5 Mummies With Strange Stories

Unexpected Companions, Golden Hives and more.

5 Mummies With Strange Stories

The Unexpected Companion

In 1679, the esteemed Bishop Peder Winstrup was laid to rest in Lund Cathedral, Sweden. His well-preserved body held a secret for centuries - a stillborn baby boy hidden behind his legs. It was a common practice to bury infants with adults during that time, but the connection between this particular bishop and the child remained a mystery. In 2021, DNA tests revealed a surprising truth - the baby was Winstrup's grandchild, which could explain their shared burial.

The Golden Hive

In 1875, a fire damaged the Catedral Basílica Santa María la Antigua. During the restoration, several bee nests were unknowingly sealed within the gold leaf repaired altarpiece. A century and a half later, these mummified nests were discovered, providing a unique opportunity to study the elusive Eufriesea surinamensis bees. The pollen they collected offered a snapshot of the ecosystem 150 years ago, including a tea mangrove that no longer grows near Panama City.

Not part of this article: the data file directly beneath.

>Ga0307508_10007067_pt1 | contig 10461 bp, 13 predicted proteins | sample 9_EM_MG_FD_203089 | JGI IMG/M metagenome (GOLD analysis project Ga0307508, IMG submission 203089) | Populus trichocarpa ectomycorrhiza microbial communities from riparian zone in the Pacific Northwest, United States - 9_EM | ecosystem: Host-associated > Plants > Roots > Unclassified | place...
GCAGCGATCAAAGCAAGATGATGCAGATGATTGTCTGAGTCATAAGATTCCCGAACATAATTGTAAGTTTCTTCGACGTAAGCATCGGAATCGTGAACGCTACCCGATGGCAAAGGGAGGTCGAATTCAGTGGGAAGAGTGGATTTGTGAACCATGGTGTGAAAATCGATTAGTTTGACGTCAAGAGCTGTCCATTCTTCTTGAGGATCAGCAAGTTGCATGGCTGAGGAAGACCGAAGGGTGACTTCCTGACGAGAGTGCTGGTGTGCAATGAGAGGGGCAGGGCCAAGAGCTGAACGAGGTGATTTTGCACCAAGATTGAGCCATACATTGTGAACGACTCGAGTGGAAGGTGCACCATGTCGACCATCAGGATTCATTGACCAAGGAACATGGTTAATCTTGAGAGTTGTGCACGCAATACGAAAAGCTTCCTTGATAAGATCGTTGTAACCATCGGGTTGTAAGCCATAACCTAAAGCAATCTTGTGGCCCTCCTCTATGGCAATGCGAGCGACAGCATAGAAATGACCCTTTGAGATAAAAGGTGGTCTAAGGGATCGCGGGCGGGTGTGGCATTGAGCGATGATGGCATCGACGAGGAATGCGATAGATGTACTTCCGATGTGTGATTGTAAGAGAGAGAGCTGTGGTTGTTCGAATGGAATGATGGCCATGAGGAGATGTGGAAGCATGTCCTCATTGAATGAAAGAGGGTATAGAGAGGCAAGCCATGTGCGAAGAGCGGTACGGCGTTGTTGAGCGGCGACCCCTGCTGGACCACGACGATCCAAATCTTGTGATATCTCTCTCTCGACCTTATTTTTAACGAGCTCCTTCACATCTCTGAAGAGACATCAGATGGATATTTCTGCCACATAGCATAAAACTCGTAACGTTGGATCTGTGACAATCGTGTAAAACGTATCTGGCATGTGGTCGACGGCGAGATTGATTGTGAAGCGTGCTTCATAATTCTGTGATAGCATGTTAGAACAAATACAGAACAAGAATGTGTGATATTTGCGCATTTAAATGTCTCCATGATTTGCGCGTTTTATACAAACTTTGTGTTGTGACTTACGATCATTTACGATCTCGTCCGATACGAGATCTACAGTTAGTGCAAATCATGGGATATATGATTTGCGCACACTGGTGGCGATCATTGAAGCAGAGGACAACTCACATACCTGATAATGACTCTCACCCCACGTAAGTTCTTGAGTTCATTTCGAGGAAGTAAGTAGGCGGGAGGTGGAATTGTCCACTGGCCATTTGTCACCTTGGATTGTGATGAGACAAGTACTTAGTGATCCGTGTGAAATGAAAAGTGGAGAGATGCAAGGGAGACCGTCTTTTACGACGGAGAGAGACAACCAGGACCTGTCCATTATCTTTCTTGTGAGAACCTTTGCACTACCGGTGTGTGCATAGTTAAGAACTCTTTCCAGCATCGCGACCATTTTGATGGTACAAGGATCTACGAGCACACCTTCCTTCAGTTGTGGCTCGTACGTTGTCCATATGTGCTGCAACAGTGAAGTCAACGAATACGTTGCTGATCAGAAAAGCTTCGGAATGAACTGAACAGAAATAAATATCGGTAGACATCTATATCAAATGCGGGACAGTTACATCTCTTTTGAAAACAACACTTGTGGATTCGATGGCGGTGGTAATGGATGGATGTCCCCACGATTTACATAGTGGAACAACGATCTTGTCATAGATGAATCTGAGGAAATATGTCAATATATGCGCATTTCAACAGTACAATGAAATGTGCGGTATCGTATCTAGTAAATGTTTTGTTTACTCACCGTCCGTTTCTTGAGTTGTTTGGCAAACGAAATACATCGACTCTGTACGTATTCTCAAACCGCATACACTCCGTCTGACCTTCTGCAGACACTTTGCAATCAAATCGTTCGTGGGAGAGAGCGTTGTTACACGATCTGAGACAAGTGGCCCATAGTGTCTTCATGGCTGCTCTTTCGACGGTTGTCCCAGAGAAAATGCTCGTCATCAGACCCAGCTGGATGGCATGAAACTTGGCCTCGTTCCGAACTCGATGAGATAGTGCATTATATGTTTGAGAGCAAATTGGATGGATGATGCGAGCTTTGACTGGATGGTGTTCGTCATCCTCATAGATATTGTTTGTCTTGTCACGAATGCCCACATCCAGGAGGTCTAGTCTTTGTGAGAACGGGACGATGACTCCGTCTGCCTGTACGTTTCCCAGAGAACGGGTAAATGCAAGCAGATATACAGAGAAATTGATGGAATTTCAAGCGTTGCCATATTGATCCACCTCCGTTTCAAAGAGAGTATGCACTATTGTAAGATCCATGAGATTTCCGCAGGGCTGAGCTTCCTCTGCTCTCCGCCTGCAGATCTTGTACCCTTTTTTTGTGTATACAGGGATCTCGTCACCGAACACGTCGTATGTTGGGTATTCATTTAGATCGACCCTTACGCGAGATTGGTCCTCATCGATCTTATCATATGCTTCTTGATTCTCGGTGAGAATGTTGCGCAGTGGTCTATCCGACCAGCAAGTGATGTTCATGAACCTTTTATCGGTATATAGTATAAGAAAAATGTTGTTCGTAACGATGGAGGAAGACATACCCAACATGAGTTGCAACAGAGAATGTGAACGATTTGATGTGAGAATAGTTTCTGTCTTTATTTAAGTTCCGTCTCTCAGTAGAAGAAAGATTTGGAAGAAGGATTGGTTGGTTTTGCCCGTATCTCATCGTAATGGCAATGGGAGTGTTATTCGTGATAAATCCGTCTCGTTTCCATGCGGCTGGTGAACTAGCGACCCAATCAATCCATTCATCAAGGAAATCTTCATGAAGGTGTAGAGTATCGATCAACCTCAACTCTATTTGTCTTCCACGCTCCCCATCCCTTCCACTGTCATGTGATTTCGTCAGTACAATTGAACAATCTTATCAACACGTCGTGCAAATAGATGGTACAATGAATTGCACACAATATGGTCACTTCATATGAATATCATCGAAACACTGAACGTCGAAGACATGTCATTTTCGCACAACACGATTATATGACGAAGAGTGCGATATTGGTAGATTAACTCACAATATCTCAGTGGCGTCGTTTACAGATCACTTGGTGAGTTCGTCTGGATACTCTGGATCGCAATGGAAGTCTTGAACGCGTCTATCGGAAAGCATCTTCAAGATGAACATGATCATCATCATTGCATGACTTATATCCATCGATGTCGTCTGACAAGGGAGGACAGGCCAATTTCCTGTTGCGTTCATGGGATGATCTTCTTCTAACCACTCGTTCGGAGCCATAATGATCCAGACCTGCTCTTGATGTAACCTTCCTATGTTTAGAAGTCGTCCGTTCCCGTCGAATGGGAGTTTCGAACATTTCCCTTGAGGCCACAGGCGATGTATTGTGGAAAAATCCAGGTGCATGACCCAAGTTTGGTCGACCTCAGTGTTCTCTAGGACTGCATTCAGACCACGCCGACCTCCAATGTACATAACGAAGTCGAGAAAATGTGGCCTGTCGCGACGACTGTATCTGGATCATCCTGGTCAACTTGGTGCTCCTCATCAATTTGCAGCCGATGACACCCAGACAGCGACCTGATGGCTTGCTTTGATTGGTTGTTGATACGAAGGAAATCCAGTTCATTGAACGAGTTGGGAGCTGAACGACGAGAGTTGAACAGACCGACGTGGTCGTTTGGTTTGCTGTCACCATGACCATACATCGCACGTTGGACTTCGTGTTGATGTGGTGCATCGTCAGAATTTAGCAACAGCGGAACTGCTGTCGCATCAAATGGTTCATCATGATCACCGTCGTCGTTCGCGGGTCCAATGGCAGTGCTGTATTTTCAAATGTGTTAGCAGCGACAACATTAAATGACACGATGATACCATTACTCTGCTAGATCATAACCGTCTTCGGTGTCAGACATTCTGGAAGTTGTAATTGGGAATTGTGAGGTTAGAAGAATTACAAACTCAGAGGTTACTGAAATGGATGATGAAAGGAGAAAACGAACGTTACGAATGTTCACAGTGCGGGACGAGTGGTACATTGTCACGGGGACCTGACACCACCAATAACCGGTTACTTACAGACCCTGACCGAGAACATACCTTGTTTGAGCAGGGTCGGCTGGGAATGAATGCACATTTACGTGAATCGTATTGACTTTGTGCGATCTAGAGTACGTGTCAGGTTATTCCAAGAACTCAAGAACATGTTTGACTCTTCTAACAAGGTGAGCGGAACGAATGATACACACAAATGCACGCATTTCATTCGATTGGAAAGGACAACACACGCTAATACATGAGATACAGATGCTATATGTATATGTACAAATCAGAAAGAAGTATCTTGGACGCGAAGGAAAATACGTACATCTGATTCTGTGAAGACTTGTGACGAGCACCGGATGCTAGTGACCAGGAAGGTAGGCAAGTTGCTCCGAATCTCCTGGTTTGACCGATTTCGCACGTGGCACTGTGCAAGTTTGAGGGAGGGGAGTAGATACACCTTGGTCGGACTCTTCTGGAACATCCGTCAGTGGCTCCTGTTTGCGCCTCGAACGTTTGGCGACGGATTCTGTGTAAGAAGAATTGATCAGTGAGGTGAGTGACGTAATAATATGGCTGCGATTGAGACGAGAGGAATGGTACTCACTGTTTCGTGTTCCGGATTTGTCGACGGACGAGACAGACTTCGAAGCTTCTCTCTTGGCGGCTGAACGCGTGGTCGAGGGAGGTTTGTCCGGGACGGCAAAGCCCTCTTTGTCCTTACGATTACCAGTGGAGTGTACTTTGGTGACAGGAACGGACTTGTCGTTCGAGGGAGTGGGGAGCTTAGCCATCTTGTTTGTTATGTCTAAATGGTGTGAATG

The Ancient Couch Potato

A mummy from ancient Egypt, nicknamed Alex, revealed that sedentary lifestyles aren't just a modern problem. Despite being a priest, a high-status role in ancient Egypt, Alex's diet was high in carbs, and he rarely ventured outdoors. This lifestyle led to severe health issues, including heart disease and osteoporosis, which reduced his height to 1.5 meters (5 feet). He died young, between 30 to 40 years old.

The Age-Old Mystery

Between the first and third centuries AD, Egyptians painted portraits of the deceased on their mummies. In 2020, a portrait mummy of a boy who died of pneumonia at 3 or 4 years old was chosen for facial reconstruction. The digital reconstruction matched the portrait, except the artist had depicted the boy as much older. The reason for this discrepancy remains unknown.

The Misidentified Mummy

In 2018, the Maidstone Museum in England decided to scan some of their animal mummies. One, believed to be a hawk due to its ornate casing, turned out to be a human baby. The boy had a severe condition called anencephaly, which likely resulted in his death at birth. Despite the traditional practice of burying children in pots, this boy was mummified and treated with care, breaking with tradition in a way that remains a mystery.